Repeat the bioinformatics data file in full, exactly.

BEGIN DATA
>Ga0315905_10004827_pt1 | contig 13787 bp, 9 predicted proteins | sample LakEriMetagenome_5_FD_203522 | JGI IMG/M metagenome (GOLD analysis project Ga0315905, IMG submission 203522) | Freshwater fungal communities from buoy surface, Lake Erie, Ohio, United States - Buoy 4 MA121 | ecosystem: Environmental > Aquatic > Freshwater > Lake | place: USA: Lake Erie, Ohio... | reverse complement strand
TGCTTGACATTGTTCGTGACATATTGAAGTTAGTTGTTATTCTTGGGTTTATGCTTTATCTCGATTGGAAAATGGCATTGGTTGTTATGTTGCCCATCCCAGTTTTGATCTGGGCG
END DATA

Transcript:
>Ga0315905_10004827_pt1 | contig 13787 bp, 9 predicted proteins | sample LakEriMetagenome_5_FD_203522 | JGI IMG/M metagenome (GOLD analysis project Ga0315905, IMG submission 203522) | Freshwater fungal communities from buoy surface, Lake Erie, Ohio, United States - Buoy 4 MA121 | ecosystem: Environmental > Aquatic > Freshwater > Lake | place: USA: Lake Erie, Ohio... | reverse complement strand
TGCTTGACATTGTTCGTGACATATTGAAGTTAGTTGTTATTCTTGGGTTTATGCTTTATCTCGATTGGAAAATGGCATTGGTTGTTATGTTGCCCATCCCAGTTTTGATCTGGGCG